Bringing history to life in a cultural heritage site
While the famous Gothic palace in Avignon continues to fire people’s imaginations, the on-site sound and light show had seen better days. To update the visitors’ experience, a new digital guide was recently introduced along with a new show in the palace’s main cour d’honneur, ‘Vibrations’, using video mapping and 360° outdoor animations. As the building is a world heritage site, the video projectors etc. not only had to be installed but also concealed within the ancient walls.
Each August, the Festival d’Avignon hands back its flagship space, the cour d’honneur of the Palais des Papes, to tourists from all over the world who do not come for dance or drama but for the historical architecture. Then, when dusk starts to fall, a visual spectacle traditionally unfolds across the inner walls of the famous courtyard. This year, a new show was introduced – ‘Vibrations’ – using the latest video mapping technology, which enters into a surprisingly happy symbiosis with the historical surroundings.
The previous show focused on historical information and education. Now, visitors to the Palais des Papes find the facts playfully presented on tablet devices, the ‘HistoPads’ handed out at the entrance. 1500 Huawei tablets are available to visitors, equipped with an interactive programme which can be activated via QR codes and WLAN stations. By simply scanning the code and holding up the screen, the interior of the palace is revealed as it was in the 14th century, when the popes resided here. Thanks to this ‘augmented reality’, taking users back in time via the HistoPad, the venue no longer needs to project a video show in English twice a week, but can provide information every day in a whole range of languages. The device is included in the entrance fee and handed personally to each paying guest.
800 years of history and a few months this year
The introduction of HistoPads cleared the ground for another generation of projections and a new, purely visual show that visitors of all nationalities can understand as it uses no text. The commissioning body, Avignon Tourisme, explicitly wanted to join in the trend toward digital façade projections and had very clear ideas about how theirs should look, describing the commission as a visual tribute to the Provence region, its landscapes, cultural heritage, artists and atmosphere. The cour d’honneur was to become a visually commemorative courtyard.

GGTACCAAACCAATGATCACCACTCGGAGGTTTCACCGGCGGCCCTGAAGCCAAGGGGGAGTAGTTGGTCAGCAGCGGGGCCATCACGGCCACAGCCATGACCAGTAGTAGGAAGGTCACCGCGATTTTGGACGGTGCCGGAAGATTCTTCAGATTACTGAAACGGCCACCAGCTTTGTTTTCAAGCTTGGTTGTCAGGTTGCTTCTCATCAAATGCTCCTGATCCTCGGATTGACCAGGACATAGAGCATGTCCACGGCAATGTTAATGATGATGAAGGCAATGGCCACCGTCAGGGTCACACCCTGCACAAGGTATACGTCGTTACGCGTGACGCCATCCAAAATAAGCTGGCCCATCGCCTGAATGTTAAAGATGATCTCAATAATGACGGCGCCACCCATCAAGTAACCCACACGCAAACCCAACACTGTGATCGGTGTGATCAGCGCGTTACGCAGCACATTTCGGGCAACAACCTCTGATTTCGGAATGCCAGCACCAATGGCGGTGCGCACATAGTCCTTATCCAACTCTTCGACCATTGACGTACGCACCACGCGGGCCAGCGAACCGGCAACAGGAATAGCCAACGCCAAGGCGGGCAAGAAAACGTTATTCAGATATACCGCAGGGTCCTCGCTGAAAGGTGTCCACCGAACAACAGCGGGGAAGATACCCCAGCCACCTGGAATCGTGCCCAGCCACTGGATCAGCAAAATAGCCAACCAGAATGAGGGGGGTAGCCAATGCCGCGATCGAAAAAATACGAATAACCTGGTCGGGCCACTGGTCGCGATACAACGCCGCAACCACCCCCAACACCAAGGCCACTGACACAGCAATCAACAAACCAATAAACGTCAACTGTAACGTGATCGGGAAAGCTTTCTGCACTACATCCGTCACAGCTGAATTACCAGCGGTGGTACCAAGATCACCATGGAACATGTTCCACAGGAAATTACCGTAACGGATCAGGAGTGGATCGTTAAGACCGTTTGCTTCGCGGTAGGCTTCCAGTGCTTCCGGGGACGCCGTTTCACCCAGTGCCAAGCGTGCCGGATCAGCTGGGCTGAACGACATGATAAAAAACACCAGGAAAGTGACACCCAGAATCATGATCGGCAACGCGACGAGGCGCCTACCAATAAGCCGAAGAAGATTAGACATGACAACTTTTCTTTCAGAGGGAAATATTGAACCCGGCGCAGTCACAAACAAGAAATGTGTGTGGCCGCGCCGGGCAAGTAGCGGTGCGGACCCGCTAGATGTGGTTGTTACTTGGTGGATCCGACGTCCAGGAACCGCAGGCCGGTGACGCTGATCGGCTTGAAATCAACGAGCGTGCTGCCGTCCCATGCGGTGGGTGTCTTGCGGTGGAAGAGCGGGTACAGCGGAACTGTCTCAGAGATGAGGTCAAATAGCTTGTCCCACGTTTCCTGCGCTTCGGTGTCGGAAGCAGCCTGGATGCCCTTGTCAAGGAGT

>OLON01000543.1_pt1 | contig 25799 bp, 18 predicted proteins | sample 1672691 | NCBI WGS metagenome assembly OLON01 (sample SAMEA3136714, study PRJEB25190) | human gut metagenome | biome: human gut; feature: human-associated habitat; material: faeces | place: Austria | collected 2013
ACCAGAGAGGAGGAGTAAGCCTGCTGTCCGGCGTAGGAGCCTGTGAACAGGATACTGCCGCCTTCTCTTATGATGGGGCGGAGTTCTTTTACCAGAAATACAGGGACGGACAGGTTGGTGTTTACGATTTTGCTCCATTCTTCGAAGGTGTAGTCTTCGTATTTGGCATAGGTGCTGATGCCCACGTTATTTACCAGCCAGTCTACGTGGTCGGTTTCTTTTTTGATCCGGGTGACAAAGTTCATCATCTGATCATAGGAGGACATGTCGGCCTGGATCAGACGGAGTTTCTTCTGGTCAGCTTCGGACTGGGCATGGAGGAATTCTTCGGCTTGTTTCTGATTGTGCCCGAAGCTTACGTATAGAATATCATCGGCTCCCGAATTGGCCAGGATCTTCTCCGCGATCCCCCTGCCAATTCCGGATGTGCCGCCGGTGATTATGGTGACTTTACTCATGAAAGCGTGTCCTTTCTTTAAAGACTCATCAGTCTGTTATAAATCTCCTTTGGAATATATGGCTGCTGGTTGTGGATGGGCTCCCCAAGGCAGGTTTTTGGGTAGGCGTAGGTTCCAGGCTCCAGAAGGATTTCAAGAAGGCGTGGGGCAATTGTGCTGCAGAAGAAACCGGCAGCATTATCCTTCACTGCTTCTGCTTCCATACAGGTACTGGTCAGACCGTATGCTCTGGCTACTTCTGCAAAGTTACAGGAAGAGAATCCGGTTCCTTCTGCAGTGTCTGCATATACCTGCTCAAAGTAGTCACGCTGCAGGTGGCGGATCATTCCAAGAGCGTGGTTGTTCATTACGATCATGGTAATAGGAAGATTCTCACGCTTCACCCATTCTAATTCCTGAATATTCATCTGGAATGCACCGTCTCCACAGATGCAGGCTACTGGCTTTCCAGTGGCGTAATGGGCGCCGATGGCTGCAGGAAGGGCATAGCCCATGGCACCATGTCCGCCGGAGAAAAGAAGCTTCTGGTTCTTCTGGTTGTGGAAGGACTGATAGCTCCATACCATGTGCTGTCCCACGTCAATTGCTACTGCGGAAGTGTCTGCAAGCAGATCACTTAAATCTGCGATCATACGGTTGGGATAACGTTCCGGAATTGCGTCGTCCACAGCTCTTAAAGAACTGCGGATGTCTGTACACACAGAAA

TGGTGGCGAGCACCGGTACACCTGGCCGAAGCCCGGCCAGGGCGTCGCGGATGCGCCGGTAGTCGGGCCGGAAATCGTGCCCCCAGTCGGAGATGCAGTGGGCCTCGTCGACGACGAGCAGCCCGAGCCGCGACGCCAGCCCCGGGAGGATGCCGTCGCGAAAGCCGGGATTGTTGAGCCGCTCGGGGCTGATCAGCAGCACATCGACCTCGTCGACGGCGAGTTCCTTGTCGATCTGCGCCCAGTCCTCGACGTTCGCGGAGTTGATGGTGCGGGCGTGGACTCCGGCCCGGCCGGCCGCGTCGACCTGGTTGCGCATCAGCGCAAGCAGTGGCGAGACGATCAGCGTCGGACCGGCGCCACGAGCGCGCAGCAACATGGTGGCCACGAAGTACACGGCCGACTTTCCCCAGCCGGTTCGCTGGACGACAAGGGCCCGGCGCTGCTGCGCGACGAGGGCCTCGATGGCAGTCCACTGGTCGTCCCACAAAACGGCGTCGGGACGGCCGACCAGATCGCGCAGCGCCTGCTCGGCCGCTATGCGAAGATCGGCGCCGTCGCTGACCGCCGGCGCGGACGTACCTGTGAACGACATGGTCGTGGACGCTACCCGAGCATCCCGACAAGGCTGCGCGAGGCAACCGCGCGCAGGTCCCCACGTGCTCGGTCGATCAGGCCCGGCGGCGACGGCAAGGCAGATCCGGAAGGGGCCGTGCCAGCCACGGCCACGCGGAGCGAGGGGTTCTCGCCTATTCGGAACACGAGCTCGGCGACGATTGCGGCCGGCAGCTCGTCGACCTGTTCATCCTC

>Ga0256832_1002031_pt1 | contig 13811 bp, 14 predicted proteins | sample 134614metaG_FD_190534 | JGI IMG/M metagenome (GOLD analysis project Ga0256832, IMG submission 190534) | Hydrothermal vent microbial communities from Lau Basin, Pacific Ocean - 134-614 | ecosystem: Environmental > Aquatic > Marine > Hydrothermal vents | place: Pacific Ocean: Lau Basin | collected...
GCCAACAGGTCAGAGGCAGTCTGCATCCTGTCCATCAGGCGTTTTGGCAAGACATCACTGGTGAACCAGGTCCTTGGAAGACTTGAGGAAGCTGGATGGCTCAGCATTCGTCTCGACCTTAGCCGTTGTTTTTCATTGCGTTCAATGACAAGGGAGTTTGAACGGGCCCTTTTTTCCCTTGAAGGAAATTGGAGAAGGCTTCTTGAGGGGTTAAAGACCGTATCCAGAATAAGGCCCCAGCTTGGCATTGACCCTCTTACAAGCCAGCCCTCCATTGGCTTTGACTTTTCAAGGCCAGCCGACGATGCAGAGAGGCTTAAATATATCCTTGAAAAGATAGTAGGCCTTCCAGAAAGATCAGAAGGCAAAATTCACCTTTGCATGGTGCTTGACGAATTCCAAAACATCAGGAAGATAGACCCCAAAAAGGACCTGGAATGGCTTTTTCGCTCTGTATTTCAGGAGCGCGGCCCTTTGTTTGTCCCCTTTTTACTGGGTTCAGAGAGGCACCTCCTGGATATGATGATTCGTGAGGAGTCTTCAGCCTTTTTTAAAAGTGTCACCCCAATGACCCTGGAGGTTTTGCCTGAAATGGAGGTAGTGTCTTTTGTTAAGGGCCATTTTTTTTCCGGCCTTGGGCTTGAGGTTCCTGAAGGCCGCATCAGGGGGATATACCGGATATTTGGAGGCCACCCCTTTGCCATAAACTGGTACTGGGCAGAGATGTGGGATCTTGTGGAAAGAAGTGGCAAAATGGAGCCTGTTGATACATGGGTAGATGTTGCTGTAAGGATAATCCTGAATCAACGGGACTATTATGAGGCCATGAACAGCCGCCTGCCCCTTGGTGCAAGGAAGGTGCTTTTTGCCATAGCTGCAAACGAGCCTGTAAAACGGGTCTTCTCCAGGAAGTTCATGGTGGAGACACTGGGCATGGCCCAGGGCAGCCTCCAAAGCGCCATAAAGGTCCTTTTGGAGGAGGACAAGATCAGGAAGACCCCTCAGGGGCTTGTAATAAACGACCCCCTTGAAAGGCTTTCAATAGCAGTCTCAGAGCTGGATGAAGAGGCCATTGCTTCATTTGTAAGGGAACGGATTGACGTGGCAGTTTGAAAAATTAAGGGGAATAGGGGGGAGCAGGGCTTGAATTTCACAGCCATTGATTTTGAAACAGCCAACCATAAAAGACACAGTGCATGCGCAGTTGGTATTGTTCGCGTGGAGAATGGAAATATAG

The call for tenders was announced in February 2018. In May, a consortium made up of Blachere Events (the project directors) and Spectaculaires (the technicians), along with their graphics subsidiary Allumeurs d’Images, was awarded the bid. The premiere of the 30-minute show was to take place just 3 months later, in mid-August. It would have been a tall order even under ‘normal’ circumstances. And in the case of the Palais des Papes, there were various additional factors to be considered regarding the ancient architecture and its use as a tourist site and arts venue.
The Palais des Papes: beautiful but tricky
Within the palace, several peculiarities needed to be taken into consideration. For one, the cour d’honneur is very large and has no roof. So, the projectors had to be integrated into the mutually opposing facades, making them much further away from the projection surface than they would be inside an enclosed building. In addition, the Palais des Papes is a world heritage site and under the close watch of UNESCO, which demands that the palace’s daytime visitors find the cour d’honneur 100 percent in its original state. That means that modern equipment like video projectors must be concealed from the human eye.
A total of 16 graphic artists, a team which has cooperated with Blachere Events for some time, created the visual design. The result is a diverse show with a fascinating wealth of details, due to be further enhanced in the coming years by 3D elements, says Nicolas Baben. The organizers are also keen to integrate the façades’ original architecture into the animation. The show got off to a good start and was already extended to mid-October. After all, in Avignon it is warm enough to be outdoors in the autumn, too.